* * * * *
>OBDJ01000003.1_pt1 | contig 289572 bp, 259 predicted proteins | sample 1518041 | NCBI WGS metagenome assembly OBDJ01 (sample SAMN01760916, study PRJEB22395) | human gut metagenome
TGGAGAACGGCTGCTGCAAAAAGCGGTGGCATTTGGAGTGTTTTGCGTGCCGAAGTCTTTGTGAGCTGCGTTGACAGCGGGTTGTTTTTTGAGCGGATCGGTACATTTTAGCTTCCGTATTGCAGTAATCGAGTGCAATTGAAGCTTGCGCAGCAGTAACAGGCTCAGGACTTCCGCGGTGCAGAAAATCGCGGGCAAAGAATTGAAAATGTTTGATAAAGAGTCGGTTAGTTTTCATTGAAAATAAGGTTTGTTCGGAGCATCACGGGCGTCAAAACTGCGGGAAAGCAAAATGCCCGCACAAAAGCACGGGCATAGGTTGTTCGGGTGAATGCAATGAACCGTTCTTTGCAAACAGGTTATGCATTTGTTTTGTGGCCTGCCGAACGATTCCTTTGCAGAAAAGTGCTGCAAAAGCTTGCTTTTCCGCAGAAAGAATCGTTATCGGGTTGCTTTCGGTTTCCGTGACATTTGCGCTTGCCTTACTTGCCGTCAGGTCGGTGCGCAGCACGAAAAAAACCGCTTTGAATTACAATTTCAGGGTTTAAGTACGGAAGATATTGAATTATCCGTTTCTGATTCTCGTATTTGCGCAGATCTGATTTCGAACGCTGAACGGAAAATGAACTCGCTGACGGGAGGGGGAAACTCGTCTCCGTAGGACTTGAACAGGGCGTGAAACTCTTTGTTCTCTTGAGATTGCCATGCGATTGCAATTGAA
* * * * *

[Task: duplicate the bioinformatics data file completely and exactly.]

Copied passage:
>OBDJ01000003.1_pt1 | contig 289572 bp, 259 predicted proteins | sample 1518041 | NCBI WGS metagenome assembly OBDJ01 (sample SAMN01760916, study PRJEB22395) | human gut metagenome
TGGAGAACGGCTGCTGCAAAAAGCGGTGGCATTTGGAGTGTTTTGCGTGCCGAAGTCTTTGTGAGCTGCGTTGACAGCGGGTTGTTTTTTGAGCGGATCGGTACATTTTAGCTTCCGTATTGCAGTAATCGAGTGCAATTGAAGCTTGCGCAGCAGTAACAGGCTCAGGACTTCCGCGGTGCAGAAAATCGCGGGCAAAGAATTGAAAATGTTTGATAAAGAGTCGGTTAGTTTTCATTGAAAATAAGGTTTGTTCGGAGCATCACGGGCGTCAAAACTGCGGGAAAGCAAAATGCCCGCACAAAAGCACGGGCATAGGTTGTTCGGGTGAATGCAATGAACCGTTCTTTGCAAACAGGTTATGCATTTGTTTTGTGGCCTGCCGAACGATTCCTTTGCAGAAAAGTGCTGCAAAAGCTTGCTTTTCCGCAGAAAGAATCGTTATCGGGTTGCTTTCGGTTTCCGTGACATTTGCGCTTGCCTTACTTGCCGTCAGGTCGGTGCGCAGCACGAAAAAAACCGCTTTGAATTACAATTTCAGGGTTTAAGTACGGAAGATATTGAATTATCCGTTTCTGATTCTCGTATTTGCGCAGATCTGATTTCGAACGCTGAACGGAAAATGAACTCGCTGACGGGAGGGGGAAACTCGTCTCCGTAGGACTTGAACAGGGCGTGAAACTCTTTGTTCTCTTGAGATTGCCATGCGATTGCAATTGAA